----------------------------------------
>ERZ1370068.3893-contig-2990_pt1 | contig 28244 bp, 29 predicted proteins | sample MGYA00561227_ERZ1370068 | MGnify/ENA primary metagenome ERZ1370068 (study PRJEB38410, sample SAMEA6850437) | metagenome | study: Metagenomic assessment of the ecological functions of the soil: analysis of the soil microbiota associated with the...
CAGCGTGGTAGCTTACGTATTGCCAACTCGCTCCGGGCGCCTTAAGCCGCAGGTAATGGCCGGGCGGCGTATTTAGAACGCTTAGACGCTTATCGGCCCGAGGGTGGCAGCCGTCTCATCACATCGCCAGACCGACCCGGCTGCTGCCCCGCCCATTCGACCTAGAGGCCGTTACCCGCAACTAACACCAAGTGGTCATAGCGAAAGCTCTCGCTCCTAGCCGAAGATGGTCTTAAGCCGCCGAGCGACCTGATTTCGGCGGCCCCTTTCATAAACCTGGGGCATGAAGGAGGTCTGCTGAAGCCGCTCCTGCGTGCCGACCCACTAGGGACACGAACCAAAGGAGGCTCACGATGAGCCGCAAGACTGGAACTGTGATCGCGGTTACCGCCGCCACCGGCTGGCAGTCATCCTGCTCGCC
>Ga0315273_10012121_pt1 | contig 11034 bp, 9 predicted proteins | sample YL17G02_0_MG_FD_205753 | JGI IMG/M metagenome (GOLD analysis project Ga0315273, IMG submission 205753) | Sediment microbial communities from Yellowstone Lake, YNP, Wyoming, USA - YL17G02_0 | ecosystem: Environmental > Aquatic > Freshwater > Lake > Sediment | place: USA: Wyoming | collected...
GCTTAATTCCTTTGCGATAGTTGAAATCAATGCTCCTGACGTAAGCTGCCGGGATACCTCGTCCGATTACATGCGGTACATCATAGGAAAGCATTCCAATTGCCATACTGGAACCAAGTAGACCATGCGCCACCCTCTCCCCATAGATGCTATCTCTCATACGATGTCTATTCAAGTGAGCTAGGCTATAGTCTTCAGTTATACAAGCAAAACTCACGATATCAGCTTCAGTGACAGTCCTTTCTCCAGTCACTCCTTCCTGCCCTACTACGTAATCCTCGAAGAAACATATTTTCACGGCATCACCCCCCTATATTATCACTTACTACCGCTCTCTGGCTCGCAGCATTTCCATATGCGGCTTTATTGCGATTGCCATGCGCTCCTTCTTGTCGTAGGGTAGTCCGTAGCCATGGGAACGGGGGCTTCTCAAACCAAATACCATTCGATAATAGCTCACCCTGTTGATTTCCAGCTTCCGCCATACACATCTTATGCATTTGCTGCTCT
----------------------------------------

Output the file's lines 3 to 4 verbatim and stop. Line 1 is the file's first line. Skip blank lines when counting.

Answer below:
>Ga0315273_10012121_pt1 | contig 11034 bp, 9 predicted proteins | sample YL17G02_0_MG_FD_205753 | JGI IMG/M metagenome (GOLD analysis project Ga0315273, IMG submission 205753) | Sediment microbial communities from Yellowstone Lake, YNP, Wyoming, USA - YL17G02_0 | ecosystem: Environmental > Aquatic > Freshwater > Lake > Sediment | place: USA: Wyoming | collected...
GCTTAATTCCTTTGCGATAGTTGAAATCAATGCTCCTGACGTAAGCTGCCGGGATACCTCGTCCGATTACATGCGGTACATCATAGGAAAGCATTCCAATTGCCATACTGGAACCAAGTAGACCATGCGCCACCCTCTCCCCATAGATGCTATCTCTCATACGATGTCTATTCAAGTGAGCTAGGCTATAGTCTTCAGTTATACAAGCAAAACTCACGATATCAGCTTCAGTGACAGTCCTTTCTCCAGTCACTCCTTCCTGCCCTACTACGTAATCCTCGAAGAAACATATTTTCACGGCATCACCCCCCTATATTATCACTTACTACCGCTCTCTGGCTCGCAGCATTTCCATATGCGGCTTTATTGCGATTGCCATGCGCTCCTTCTTGTCGTAGGGTAGTCCGTAGCCATGGGAACGGGGGCTTCTCAAACCAAATACCATTCGATAATAGCTCACCCTGTTGATTTCCAGCTTCCGCCATACACATCTTATGCATTTGCTGCTCT